Both materials will improve soil structure and on light soils, improve the retention of moisture. If asked which to use on which soil, I would suggest composted bark on heavier soils and mushroom compost on the lighter ones. If you have a soil that is inclined to dry out easily, heavy surface mulches of either material, or of horse-manure compost, over the beds and around the bushes can be very beneficial; do this as early as possible, to avoid damaging new shoots and don’t dig it in. Feed the roses regularly and try to keep them clear of pests and diseases. Black spot and aphids are already becoming prevalent.

If you grow softy fruit in the garden, gooseberries and currants will be cropping soon. Look out for saw-fly larvae on gooseberry bushes (my grandmother always told me that I was found under a gooseberry bush, so be careful what you may discover there) these are small black caterpillar-like creatures that can strip the foliage off the bushes in a very short time; many contact insecticides will kill them, but the only organic method I know of, is to pick them off manually and squash them.

We have a big old, Blenheim Orange apple tree in the garden and this year it was laden with blossom and the weather was warm at the time so there could be a very heavy fruit set on it and apples in general this year. You will notice if you have apple trees, that many of the small fruits that have set will fall off in June; this is quite natural and known as June-drop; if you plan to thin the fruit anyway, it is best to wait until this natural thinning is over.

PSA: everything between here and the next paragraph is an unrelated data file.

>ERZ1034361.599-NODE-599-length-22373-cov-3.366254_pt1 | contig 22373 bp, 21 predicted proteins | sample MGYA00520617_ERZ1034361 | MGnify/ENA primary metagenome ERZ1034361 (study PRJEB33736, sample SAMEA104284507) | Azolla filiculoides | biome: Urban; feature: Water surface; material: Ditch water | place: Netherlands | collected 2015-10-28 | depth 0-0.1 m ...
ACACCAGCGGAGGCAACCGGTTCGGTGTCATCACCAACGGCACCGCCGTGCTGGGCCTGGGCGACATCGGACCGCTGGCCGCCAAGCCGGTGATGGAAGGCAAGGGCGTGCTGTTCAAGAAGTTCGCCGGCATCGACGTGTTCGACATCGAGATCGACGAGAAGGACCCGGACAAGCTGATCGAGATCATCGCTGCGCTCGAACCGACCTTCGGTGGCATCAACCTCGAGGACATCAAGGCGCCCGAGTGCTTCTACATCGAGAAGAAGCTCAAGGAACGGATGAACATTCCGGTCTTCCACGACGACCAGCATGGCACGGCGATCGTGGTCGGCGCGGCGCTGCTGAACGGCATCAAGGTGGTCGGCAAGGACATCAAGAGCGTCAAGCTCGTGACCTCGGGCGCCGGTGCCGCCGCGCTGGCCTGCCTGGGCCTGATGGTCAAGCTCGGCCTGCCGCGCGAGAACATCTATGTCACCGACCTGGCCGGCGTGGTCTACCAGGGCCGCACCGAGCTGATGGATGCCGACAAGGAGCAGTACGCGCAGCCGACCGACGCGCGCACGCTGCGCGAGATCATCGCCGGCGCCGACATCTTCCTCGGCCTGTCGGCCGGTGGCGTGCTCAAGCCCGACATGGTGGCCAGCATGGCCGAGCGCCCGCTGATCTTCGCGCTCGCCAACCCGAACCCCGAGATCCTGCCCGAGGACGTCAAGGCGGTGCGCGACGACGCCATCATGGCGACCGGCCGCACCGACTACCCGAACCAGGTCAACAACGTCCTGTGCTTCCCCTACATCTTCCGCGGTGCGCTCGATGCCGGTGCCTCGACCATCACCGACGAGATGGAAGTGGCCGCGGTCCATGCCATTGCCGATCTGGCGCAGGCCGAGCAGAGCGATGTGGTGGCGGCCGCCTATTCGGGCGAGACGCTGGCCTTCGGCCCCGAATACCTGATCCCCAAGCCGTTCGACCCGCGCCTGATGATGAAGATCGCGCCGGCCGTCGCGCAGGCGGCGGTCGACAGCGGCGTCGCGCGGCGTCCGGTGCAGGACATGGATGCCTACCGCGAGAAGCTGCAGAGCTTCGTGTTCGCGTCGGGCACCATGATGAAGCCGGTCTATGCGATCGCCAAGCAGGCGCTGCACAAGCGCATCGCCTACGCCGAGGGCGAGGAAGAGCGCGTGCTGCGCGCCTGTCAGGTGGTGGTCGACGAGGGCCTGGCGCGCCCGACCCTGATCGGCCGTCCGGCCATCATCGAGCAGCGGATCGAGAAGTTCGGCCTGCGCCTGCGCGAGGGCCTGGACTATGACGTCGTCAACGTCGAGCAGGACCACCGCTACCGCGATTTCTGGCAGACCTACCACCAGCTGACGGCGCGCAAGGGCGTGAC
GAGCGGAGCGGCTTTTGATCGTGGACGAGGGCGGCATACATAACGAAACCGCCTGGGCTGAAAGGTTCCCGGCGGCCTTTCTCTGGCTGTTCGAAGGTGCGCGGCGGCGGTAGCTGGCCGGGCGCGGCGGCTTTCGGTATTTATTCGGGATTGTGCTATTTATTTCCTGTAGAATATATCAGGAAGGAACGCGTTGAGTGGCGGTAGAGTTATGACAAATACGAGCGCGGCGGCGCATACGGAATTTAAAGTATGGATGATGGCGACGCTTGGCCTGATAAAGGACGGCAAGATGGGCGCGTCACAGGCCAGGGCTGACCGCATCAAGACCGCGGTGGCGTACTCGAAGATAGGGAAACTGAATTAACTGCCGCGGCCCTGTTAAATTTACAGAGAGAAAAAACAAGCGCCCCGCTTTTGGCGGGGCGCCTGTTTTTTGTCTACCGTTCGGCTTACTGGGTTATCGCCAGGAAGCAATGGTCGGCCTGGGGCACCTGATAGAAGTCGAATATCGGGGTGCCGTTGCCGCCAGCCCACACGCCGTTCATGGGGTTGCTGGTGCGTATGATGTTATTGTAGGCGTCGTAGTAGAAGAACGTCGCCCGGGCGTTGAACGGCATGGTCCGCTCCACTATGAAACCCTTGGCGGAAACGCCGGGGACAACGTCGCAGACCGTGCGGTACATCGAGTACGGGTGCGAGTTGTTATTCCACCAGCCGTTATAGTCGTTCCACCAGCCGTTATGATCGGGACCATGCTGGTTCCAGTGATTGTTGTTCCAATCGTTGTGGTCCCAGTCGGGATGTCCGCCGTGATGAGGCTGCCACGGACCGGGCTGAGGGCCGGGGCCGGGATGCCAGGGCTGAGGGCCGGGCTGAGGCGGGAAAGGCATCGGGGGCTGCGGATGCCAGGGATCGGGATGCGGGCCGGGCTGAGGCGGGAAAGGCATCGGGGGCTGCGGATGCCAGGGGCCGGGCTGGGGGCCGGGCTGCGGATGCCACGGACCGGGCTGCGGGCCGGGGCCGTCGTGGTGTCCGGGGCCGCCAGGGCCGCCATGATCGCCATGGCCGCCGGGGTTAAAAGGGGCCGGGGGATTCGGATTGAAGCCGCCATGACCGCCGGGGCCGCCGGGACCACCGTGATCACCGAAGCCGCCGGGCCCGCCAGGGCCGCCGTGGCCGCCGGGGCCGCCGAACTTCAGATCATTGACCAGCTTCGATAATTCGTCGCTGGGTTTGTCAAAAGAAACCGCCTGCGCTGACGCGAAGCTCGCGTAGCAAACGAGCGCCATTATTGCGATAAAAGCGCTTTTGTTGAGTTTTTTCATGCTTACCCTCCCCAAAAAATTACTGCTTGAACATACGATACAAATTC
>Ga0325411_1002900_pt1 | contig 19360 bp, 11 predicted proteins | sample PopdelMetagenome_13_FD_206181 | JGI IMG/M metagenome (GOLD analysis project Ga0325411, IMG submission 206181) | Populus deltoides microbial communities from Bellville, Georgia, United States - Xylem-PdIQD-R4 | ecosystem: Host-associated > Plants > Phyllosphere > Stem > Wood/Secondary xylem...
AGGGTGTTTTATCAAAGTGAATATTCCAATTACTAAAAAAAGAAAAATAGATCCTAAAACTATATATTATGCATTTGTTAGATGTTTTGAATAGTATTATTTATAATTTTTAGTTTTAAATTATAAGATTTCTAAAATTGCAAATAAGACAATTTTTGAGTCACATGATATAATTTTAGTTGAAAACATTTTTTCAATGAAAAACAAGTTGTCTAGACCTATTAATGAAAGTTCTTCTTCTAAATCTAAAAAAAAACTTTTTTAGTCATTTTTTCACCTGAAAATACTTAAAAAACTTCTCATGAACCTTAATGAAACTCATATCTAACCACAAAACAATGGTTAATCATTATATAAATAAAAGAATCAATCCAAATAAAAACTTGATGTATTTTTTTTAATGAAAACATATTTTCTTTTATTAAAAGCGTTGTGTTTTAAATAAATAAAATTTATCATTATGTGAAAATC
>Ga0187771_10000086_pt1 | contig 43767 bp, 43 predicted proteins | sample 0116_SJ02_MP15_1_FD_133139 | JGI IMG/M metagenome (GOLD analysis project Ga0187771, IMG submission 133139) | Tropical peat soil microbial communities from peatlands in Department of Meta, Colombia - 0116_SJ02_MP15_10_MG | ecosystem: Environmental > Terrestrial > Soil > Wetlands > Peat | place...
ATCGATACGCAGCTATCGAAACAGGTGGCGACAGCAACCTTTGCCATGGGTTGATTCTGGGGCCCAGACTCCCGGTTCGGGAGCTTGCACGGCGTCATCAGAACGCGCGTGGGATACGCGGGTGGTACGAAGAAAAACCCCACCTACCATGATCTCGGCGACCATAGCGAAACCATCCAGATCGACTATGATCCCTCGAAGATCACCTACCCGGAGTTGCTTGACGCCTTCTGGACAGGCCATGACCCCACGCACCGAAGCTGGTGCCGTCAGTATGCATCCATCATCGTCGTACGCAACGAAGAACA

Asparagus should not be cut after the end of June; allow the fronds to develop and put some goodness back into the plants for next year. Look out for asparagus beetle larvae as these can devastate the foliage.  Outdoor tomatoes should be quite safe outside now; if the weather is humid and warm, look out for potato-blight, to which they are susceptible,; it manifests itself as brown patches on the foliage and fruits and cannot be controlled by anything other than chemical means (or isolation). Even organic growers are permitted to use chemicals for control of blight.

Lawns need cutting regularly now and will benefit from summer fertilizer; this will of course make them grow more vigorously, but the intention is to produce a tight-knit turf that will resist the ingress of moss and weeds. In the area i9n which I live, it is noticeable that many of our lawns are infested with weeds of agricultural grassland, particularly those that have wind-borne seeds, such as dandelions and ragwort; the latter is a scheduled weed and you are obliged to remove it if you have it on your land (whether anyone enforces this law these days is questionable); if you handle any quantity of ragwort, it is best to wear gloves, as the toxins it contains can be absorbed through the skin.

Life in the garden is much as it is everywhere else, a balance of one thing against another. A few pests are inevitable but if you are really concerned about what is creeping about on your plants, make sure you can tell friend from foe; if you are uncertain leave them alone. If you are certain they are not beneficial but do not like insecticides, a blast of water will often knock them off and hopefully a lot of them will not bother to climb back up again. Don’t make the mistake of bumping off some innocent creature just because of mistaken identity.